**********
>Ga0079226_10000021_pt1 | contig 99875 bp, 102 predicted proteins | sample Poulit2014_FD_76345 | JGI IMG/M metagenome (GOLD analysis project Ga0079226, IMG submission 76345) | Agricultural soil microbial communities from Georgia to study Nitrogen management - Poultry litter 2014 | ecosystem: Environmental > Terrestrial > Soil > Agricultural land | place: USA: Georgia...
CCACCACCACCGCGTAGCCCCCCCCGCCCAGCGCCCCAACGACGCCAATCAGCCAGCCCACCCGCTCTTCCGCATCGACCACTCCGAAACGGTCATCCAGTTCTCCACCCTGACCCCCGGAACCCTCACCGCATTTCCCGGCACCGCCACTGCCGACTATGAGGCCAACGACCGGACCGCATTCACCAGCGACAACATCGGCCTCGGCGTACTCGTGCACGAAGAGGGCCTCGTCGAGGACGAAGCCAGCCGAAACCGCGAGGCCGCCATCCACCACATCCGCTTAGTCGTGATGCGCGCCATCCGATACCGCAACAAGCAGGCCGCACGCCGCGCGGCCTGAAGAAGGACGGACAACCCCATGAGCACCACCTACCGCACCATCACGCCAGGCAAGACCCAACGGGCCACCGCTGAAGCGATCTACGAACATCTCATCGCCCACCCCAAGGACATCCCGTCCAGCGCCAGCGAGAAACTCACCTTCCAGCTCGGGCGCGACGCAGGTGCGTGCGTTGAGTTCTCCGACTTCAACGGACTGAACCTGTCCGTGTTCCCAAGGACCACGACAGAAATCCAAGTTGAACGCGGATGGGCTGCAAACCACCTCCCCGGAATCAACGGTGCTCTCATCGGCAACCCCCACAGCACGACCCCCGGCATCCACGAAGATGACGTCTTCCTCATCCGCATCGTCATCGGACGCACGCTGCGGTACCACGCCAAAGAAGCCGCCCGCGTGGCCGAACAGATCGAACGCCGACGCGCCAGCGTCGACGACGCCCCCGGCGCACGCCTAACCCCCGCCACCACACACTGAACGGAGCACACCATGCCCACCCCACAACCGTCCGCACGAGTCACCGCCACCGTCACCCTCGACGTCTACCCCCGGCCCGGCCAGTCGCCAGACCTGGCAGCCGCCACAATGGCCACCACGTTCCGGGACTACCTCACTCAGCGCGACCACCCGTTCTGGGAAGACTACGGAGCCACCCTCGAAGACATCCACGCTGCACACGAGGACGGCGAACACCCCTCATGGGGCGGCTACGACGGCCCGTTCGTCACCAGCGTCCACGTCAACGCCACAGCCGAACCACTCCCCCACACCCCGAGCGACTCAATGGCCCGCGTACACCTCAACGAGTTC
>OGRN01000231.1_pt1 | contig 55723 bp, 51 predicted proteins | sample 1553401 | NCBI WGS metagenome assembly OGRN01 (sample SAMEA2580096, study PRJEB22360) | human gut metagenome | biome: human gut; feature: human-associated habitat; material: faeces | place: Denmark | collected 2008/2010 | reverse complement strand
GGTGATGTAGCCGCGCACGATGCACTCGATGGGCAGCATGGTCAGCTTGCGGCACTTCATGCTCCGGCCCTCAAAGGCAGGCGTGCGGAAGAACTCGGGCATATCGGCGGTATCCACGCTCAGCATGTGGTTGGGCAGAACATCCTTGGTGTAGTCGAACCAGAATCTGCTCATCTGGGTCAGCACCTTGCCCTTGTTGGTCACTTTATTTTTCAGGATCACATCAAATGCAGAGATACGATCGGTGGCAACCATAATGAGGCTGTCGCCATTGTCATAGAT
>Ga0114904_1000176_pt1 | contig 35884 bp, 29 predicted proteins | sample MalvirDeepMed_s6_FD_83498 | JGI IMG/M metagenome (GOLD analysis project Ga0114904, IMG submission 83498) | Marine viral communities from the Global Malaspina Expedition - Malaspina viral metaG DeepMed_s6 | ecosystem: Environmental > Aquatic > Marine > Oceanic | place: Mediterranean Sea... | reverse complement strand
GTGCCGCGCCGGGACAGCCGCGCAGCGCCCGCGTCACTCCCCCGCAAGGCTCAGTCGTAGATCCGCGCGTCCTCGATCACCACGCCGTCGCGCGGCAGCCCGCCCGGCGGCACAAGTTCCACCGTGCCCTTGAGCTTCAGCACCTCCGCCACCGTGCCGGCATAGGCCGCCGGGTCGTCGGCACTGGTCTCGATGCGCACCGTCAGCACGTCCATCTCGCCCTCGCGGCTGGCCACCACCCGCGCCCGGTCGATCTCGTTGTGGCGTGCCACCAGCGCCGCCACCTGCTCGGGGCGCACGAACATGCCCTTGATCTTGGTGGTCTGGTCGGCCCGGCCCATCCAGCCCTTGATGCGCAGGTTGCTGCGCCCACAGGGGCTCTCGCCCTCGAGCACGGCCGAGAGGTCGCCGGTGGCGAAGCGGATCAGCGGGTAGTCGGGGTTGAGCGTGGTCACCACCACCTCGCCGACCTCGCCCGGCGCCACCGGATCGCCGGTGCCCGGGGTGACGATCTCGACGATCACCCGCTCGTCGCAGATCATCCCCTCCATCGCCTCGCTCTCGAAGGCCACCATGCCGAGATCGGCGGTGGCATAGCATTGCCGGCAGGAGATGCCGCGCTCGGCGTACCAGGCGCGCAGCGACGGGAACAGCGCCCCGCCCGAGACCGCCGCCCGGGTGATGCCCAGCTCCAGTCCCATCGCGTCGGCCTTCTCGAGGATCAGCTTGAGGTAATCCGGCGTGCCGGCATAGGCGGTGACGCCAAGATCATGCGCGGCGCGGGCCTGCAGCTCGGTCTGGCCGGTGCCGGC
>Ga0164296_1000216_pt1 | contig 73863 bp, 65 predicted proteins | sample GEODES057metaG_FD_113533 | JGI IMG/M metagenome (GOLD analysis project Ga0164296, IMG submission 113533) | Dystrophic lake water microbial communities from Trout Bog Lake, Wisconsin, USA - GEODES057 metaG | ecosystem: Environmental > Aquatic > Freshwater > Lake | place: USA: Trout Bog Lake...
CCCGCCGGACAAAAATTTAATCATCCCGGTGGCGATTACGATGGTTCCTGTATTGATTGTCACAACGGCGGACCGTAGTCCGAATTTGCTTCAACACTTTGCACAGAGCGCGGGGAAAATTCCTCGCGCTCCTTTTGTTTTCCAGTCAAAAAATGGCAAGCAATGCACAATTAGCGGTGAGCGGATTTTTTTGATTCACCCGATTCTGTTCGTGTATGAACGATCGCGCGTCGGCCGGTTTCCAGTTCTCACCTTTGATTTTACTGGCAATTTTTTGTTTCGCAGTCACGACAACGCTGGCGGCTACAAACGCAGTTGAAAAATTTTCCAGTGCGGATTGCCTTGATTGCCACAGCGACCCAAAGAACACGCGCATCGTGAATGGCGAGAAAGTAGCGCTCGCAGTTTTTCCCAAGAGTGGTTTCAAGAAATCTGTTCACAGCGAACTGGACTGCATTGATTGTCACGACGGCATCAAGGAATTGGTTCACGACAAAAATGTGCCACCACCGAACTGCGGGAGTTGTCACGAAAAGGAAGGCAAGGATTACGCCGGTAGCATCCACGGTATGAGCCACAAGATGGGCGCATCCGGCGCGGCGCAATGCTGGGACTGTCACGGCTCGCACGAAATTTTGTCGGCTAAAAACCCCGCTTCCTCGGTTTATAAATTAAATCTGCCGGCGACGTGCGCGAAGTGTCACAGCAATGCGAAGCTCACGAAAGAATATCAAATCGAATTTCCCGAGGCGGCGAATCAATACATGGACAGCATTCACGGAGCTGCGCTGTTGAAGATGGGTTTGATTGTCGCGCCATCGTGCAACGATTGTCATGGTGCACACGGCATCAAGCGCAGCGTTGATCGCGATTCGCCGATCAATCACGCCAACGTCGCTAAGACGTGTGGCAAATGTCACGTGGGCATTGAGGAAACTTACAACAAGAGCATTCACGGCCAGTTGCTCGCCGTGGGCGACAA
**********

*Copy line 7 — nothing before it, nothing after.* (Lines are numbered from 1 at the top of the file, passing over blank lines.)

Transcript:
>Ga0164296_1000216_pt1 | contig 73863 bp, 65 predicted proteins | sample GEODES057metaG_FD_113533 | JGI IMG/M metagenome (GOLD analysis project Ga0164296, IMG submission 113533) | Dystrophic lake water microbial communities from Trout Bog Lake, Wisconsin, USA - GEODES057 metaG | ecosystem: Environmental > Aquatic > Freshwater > Lake | place: USA: Trout Bog Lake...